Sunday, March 26, 2017

Spring Pea Salad

Today I'm ushering in spring with a beautiful Spring Pea Salad from Ellie Krieger's newest, You Have It Made. This salad is a delightful mix of snow peas, sugar snap peas, and regular peas tossed in a lemony shallot and mint vinaigrette with some thinly sliced red radishes for both color and crunch. It is crunchy and sweet while being both light and refreshing and I absolutely love it!

This recipe yields a whole lot of salad and keeps well, which means it is perfect for packing in lunches or on picnics. I packed mine away in 8 ounce mason jars so that I can enjoy it for my lunch all week long.  This would be perfect for any upcoming potlucks,as well as the perfect and easy take-a-long if you need to contribute a dish for Easter dinner!

Happy Spring!

Spring Pea Salad
Adapted from You Have It Made
by Ellie Krieger
Makes 8 servings

2 tablespoons extra virgin olive oil
2 tablespoons fresh lemon juice
1 teaspoon finely grated fresh lemon zest
1 teaspoon Dijon mustard
salt and pepper, to taste
3 tablespoons chopped fresh mint
2 tablespoons finely chopped shallot
2 cups shelled fresh peas, or frozen, thawed (10 ounces)
1 pound sugar snap peas (5 cups), trimmed and halved on the diagonal
1/4 pound snow peas (1-1/2 cups) trimmed and halved on the diagonal
1 cup thinly sliced radishes (about a small bunch)

In a small bowl, whisk together the oil, lemon juice, zest, mustard, and salt ad pepper. Stir in the mint and shallot.

Bring a large pot of water to a boil and have ready a large bowl of ice water. If using fresh peas, add them to the boiling water and cook until tender, about 3 minutes, then transfer them with a slotted spoon to the bowl of ice water to cool.  Drain from the ice water and transfer to a large bowl.  If using frozen, then place them in a large bowl.

Add the sugar snap peas and snow peas to the boiling water and cook until just tender, about 1 minute. Drain and add to the bowl of ice water until cooled. Then drain well and transfer to the large bowl with the other peas. Add the radish and toss to combine.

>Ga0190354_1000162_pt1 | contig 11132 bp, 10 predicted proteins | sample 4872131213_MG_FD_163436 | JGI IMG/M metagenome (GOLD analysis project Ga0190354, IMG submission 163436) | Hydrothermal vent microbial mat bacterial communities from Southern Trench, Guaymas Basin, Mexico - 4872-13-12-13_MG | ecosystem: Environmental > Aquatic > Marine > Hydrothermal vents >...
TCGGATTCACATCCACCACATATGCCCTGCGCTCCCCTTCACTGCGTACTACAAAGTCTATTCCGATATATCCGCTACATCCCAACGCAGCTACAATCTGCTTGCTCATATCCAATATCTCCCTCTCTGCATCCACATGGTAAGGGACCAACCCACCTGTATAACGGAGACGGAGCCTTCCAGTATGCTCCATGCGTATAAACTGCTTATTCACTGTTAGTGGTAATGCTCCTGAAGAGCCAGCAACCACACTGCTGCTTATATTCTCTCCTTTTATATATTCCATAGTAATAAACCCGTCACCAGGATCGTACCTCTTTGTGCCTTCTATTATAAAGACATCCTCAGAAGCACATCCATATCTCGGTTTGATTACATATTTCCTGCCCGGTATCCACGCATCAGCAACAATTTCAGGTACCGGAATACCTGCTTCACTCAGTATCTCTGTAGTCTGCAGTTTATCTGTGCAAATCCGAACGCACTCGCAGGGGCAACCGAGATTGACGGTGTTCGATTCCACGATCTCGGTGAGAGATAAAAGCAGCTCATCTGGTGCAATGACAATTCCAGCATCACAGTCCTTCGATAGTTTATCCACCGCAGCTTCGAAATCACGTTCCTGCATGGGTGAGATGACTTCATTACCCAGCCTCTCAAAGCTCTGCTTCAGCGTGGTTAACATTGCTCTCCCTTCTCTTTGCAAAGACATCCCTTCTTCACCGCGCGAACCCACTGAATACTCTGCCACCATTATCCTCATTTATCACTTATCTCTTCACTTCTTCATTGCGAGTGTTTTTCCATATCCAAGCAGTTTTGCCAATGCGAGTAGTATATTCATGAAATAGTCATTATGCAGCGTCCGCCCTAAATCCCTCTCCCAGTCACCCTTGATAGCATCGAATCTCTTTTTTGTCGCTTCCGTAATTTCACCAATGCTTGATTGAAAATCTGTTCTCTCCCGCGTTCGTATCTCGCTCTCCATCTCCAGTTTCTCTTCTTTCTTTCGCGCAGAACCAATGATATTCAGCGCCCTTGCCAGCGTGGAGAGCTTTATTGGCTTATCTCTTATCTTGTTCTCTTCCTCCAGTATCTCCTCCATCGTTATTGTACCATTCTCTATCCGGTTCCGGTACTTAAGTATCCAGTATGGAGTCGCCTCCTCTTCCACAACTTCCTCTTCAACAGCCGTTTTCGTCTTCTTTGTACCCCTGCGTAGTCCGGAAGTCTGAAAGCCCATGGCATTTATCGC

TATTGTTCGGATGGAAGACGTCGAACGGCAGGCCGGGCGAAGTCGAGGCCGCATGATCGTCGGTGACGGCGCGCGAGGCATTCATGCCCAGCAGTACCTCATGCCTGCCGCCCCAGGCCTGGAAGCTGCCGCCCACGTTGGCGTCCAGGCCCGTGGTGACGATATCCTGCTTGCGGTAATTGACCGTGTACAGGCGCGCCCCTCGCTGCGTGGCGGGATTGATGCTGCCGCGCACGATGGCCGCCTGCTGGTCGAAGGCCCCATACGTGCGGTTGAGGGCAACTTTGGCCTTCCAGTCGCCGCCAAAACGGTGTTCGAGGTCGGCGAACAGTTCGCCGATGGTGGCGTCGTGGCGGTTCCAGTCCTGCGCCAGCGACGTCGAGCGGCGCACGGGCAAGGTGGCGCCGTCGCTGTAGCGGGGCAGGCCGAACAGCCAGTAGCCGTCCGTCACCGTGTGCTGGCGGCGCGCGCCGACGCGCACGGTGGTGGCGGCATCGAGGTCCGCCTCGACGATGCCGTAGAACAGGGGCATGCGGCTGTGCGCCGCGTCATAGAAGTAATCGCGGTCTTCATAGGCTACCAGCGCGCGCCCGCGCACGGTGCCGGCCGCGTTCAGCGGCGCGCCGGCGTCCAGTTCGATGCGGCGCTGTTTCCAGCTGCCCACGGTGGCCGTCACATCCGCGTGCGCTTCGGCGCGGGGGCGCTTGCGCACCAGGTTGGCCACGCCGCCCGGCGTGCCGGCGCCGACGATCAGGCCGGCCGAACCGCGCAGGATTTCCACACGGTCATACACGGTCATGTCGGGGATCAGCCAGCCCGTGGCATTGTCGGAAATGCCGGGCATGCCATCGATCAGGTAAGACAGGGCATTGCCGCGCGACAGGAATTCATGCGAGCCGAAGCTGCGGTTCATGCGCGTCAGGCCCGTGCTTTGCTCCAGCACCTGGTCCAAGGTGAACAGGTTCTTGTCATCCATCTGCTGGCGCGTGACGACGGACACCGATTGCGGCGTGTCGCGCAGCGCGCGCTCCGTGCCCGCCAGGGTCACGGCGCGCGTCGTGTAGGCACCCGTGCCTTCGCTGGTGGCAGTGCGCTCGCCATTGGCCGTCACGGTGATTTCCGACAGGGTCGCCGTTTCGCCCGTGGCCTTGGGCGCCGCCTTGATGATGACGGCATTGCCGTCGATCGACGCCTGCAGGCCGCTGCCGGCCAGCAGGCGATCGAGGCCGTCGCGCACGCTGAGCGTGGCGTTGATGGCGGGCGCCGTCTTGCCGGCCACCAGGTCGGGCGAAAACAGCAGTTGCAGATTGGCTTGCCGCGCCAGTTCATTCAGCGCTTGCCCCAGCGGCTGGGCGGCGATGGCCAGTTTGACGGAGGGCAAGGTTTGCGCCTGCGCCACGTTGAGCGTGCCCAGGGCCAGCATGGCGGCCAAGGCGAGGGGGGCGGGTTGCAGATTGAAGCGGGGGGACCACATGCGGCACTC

Just before serving, toss with the vinaigrette until well combined. 

Nutritional Info: Serving Size: 3/4 cup; Calories: 100; Fat 3.5g; Protein: 4g; Carbs: 12g; Fiber 4g; Sodium: 270mg

Theme: March Potluck @ IHCC
Every Sunday @ Kahakai Kitchen

Sunday, March 19, 2017

Homemade Celery Salt

Celery salt is one of my favorite things in the spice cabinet.  I love a hefty dose of it in potato salad, macaroni salad, and coleslaw. I love it sprinkled over potatoes, eggs, as well as fish and seafood. To be honest, it goes perfectly fine in any dish where you add would add celery, such as soups and stews.

When I saw that Heidi Swanson made her own celery salt I knew I wanted to give it a try. I looked in several markets for really leafy celery, but none of it appeared overly leafy. I finally decided I'd just have to go with it and I was pleasantly surprised. Most of the leaves were trapped inside.  I'd say I got about a cup of leaves in total. Plenty of leaves for what I needed.

Heidi provides two methods for dehydrating the celery leaves: the stove top and the oven. I decided to go the oven route.  I feel like it was the safest option for me since I have a tendency to forget things when they're on the stove top. The oven method took about 6-7 minutes.

In no time at all I had my own homemade celery salt, perfect for sprinkling on just about anything!

Homemade Celery Salt
Adapted from 101 Cookbooks
by Heidi Swanson

Leaves from one bunch of celery
Flaky sea salt (coarse, not fine)

Pick the leaves from each celery stalk, leaving the stems behind. The outer leaves tend to be dark green and hearty, the inner leaves pale green and tender. I use them all.

Rinse the leaves with cold water in a strainer, then shake off as much of the water as you can. At this point you want to dry the leaves as much as possible, so they toast  (not steam) when you cook them. Gently pat them dry in a clean dish towel, or paper towels. Once dry you have two options for toasting the leaves.